Gubernatorial hopeful Ken Bennett is making one last legal effort to get the public to reimburse him for the expenses of his failed campaign.
Bennett is asking Maricopa County Superior Court Judge Teresa Sanders to order state and county election officials to allow him to prove that the signatures they disqualified on his forms for public financing actually are legitimate. That would involve things like bringing in affidavits from the people involved.
But there’s a big problem with what Bennett wants. Tom Collins, the executive director of the Citizens Clean Election Commission, said even if Bennett can get such a court order and prove now he really had enough valid donations, there is no legal procedure to give him the money.
The fight is over $54,800. That’s the amount of money Bennett loaned to his ill-fated bid to defeat incumbent Gov. Doug Ducey in the Aug. 28 Republican primary.
Arizona law allow candidates for statewide and legislative office to get public dollars if they refuse to take private money and show sufficient support by gathering a set number of $5 donations.
Bennett had hoped to qualify for $839,704 in public financing for his run. But he failed to get the necessary 4,000 contributions by the deadline.
He complained that he came up short at least in part because the Secretary of State’s Office shut down the online portal for donations several hours early. And he managed to convince Judge Connie Contes to order the portal reopened for several hours.
Even with that, a legally required check of signatures on the paper forms submitted showed he still came up 120 short.
In the latest lawsuit he contends county officials erred and that at least 125 of the signatures they voided are valid. So now he wants Sanders to “analyze new evidence” that these were valid and issue an order that he be declared to have qualified for public funding.
There is no way for Bennett to get the entire $839,704, as the election is over. But he contends he’s entitled to use part of that to pay himself back.
Collins said even if Bennett wins this new lawsuit, it probably does not matter. Put simply, Collins said, it’s just too late.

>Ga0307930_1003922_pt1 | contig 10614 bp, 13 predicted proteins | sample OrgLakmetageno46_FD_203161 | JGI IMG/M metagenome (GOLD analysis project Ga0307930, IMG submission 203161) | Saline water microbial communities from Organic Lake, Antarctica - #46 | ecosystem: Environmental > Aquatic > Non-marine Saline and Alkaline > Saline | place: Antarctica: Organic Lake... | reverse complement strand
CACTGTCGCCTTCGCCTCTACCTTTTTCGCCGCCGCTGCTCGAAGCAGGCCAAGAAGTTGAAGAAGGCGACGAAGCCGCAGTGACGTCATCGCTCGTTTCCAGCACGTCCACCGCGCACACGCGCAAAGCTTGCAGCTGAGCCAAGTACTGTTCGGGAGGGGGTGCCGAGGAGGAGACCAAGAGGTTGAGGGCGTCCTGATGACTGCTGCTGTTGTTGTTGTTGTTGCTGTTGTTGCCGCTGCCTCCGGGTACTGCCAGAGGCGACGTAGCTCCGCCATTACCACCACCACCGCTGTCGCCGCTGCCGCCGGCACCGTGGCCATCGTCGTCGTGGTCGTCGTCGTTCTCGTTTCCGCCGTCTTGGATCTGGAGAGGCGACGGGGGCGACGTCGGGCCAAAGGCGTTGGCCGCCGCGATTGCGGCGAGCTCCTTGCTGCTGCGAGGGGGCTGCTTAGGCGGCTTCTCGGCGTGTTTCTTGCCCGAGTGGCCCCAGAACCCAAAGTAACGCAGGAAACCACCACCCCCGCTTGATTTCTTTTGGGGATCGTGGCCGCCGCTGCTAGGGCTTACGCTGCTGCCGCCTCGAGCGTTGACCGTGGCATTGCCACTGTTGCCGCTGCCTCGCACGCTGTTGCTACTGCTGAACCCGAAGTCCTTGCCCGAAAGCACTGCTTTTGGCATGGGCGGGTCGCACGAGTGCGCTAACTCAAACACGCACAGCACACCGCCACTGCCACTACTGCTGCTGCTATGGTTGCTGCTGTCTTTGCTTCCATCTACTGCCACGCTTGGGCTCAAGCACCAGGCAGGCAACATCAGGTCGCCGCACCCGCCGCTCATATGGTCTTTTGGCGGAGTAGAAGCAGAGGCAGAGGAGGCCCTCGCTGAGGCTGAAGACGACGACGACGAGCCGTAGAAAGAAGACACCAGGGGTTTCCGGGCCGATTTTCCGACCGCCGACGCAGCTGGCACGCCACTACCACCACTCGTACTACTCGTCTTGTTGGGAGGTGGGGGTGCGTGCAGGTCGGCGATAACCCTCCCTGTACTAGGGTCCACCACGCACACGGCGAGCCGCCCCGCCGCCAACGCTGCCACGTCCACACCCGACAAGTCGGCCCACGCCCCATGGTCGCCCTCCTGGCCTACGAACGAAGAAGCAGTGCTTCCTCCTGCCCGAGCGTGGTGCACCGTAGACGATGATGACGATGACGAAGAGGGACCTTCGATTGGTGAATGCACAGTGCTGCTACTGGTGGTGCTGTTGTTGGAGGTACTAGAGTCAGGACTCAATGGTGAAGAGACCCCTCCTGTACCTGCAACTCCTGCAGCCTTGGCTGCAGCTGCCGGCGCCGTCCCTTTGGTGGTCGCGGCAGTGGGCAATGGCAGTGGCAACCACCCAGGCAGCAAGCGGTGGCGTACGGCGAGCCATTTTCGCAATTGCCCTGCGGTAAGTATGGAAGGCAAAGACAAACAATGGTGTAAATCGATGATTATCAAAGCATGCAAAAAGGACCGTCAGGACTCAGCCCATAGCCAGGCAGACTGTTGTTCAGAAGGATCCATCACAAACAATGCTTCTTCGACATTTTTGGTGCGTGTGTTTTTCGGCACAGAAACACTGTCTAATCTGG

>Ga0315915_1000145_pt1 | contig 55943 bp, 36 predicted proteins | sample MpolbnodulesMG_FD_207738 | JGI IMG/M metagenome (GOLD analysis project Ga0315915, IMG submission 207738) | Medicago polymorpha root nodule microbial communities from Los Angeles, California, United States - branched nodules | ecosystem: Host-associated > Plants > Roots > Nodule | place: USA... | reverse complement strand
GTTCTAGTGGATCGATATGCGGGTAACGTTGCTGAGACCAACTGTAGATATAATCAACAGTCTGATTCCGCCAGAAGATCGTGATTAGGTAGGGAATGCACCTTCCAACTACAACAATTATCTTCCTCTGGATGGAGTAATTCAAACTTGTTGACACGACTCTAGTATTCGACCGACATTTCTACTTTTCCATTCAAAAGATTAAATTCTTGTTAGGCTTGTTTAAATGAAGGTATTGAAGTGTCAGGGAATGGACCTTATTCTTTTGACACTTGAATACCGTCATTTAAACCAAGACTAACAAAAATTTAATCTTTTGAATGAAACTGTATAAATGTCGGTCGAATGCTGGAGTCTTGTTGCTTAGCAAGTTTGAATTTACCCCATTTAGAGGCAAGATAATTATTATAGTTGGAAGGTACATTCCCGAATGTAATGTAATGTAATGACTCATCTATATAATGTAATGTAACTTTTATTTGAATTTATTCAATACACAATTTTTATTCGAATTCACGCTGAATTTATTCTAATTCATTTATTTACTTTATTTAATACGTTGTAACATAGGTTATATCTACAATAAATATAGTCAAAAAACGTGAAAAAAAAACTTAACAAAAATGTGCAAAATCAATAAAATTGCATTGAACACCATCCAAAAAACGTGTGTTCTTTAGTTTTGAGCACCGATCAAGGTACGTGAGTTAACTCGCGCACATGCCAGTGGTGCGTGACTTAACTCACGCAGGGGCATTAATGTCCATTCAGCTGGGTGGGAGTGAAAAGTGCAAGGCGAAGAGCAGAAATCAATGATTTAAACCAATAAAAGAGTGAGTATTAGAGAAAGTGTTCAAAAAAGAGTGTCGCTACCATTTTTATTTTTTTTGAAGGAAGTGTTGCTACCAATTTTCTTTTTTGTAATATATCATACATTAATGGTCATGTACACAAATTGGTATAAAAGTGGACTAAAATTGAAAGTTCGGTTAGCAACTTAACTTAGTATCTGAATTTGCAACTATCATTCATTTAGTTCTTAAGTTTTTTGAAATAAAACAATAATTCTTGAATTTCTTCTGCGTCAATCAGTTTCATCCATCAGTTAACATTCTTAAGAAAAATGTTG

He pointed out that Bennett lost his status as a “clean” candidate when he failed to submit qualifying donations by the deadline. That required Collins to reclassify him as a “traditional” candidate who takes private donations.
And there’s something else.
The lawsuit does not name the commission as a defendant. Collins said even if Sanders grants his request and even if the judge determines Bennett had enough qualifying signatures, none of that can force the commission to give him any money.
Attorney General Mark Brnovich wants the Court of Appeals to rule he has the right to sue the Board of Regents over what he claims is illegally high university tuition, arguing that he has a constitutional right and obligation to protect taxpayer funds.
In new filings Wednesday, Brnovich argued that Maricopa County Superior Court Judge Connie Contes got it wrong earlier this year when she ruled that his office can sue only when specifically authorized by statute or when given permission by the governor. She rejected his arguments that he has broad powers to sue when the state has an interest. Gov. Doug Ducey, who is openly hostile to the lawsuit, has not given Brnovich the go-ahead.
But Brnovich said his office was set up in the Arizona Constitution as a separate and independent agency. And he warned of implications of requiring him to get permission to go to court, particularly to enforce constitutional rights.
“If specific legislation is required to permit the attorney general to enforce those rights, the Legislature and governor may decline to provide it and thereby possibly avoid the check on their powers the people intended,” he contends. And Brnovich sniffed at the idea that his powers to go to court are subject to permission from Ducey, saying such a ruling would interfere with his ability to get a court to take a look when state officials were acting beyond their legal powers.